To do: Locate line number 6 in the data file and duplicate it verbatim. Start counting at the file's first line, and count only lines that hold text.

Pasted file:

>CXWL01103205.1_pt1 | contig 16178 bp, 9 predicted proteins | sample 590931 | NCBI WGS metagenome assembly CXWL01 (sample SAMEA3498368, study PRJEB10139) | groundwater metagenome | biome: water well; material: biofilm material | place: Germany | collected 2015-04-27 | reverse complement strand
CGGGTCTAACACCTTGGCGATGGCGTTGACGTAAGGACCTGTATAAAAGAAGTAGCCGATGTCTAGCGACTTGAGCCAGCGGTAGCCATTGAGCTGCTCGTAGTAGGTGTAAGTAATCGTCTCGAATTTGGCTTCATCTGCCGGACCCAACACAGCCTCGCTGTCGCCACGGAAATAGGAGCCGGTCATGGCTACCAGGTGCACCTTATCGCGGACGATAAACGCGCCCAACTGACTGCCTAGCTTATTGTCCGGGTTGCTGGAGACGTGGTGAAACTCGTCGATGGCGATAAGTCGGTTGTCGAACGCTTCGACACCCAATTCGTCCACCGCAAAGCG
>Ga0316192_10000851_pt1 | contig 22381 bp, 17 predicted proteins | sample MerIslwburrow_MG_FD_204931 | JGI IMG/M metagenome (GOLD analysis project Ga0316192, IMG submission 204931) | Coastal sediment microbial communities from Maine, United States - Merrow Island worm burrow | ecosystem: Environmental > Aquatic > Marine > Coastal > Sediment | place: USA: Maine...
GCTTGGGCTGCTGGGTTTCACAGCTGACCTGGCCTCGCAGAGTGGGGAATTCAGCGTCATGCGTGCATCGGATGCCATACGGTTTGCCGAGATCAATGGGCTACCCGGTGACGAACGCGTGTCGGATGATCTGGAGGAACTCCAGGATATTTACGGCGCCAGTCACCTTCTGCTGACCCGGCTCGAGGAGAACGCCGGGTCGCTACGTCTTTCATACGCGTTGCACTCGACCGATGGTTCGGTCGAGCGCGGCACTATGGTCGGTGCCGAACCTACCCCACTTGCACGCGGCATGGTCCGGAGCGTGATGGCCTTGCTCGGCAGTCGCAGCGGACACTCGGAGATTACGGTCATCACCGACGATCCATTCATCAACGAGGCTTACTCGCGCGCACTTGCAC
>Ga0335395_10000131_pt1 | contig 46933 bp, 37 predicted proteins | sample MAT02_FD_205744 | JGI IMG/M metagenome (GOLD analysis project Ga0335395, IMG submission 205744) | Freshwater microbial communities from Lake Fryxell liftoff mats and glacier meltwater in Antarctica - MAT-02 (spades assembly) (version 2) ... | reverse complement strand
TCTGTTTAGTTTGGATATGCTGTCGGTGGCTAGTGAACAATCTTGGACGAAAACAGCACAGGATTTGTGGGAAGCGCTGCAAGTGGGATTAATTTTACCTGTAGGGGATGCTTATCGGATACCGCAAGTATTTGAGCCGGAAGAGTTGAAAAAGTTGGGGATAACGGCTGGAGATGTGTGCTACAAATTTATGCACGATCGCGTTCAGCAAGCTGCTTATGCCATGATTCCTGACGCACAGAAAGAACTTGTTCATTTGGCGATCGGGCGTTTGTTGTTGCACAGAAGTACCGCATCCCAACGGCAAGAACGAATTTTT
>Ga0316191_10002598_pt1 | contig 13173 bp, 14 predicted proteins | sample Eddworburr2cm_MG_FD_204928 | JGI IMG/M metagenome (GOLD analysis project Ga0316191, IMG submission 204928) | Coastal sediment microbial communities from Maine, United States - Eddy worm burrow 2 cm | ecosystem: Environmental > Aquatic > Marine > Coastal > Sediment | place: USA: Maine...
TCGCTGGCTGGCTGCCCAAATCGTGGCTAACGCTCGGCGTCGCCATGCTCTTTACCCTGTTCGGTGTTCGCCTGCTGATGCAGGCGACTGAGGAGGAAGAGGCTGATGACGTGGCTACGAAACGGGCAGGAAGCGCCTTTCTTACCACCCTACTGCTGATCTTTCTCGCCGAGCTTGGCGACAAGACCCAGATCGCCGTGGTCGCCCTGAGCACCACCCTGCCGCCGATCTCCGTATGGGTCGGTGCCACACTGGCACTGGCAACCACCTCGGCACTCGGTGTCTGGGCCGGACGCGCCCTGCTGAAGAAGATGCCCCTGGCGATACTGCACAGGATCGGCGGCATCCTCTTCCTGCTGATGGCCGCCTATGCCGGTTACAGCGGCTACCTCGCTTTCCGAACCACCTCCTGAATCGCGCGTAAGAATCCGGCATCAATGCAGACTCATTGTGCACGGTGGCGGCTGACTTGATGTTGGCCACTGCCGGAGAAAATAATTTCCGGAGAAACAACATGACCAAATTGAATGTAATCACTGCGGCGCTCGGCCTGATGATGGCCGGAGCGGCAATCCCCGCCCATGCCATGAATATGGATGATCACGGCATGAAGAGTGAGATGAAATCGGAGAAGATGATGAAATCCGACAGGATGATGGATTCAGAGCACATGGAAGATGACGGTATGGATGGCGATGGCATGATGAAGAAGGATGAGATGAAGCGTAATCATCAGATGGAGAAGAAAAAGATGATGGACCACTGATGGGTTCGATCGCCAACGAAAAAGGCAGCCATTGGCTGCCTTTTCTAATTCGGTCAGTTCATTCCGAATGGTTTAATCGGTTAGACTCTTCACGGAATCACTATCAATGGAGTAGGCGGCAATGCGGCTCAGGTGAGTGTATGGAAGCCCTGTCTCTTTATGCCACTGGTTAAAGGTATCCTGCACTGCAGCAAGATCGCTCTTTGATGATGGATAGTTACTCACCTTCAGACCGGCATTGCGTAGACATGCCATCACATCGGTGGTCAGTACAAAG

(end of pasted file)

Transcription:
TCTGTTTAGTTTGGATATGCTGTCGGTGGCTAGTGAACAATCTTGGACGAAAACAGCACAGGATTTGTGGGAAGCGCTGCAAGTGGGATTAATTTTACCTGTAGGGGATGCTTATCGGATACCGCAAGTATTTGAGCCGGAAGAGTTGAAAAAGTTGGGGATAACGGCTGGAGATGTGTGCTACAAATTTATGCACGATCGCGTTCAGCAAGCTGCTTATGCCATGATTCCTGACGCACAGAAAGAACTTGTTCATTTGGCGATCGGGCGTTTGTTGTTGCACAGAAGTACCGCATCCCAACGGCAAGAACGAATTTTT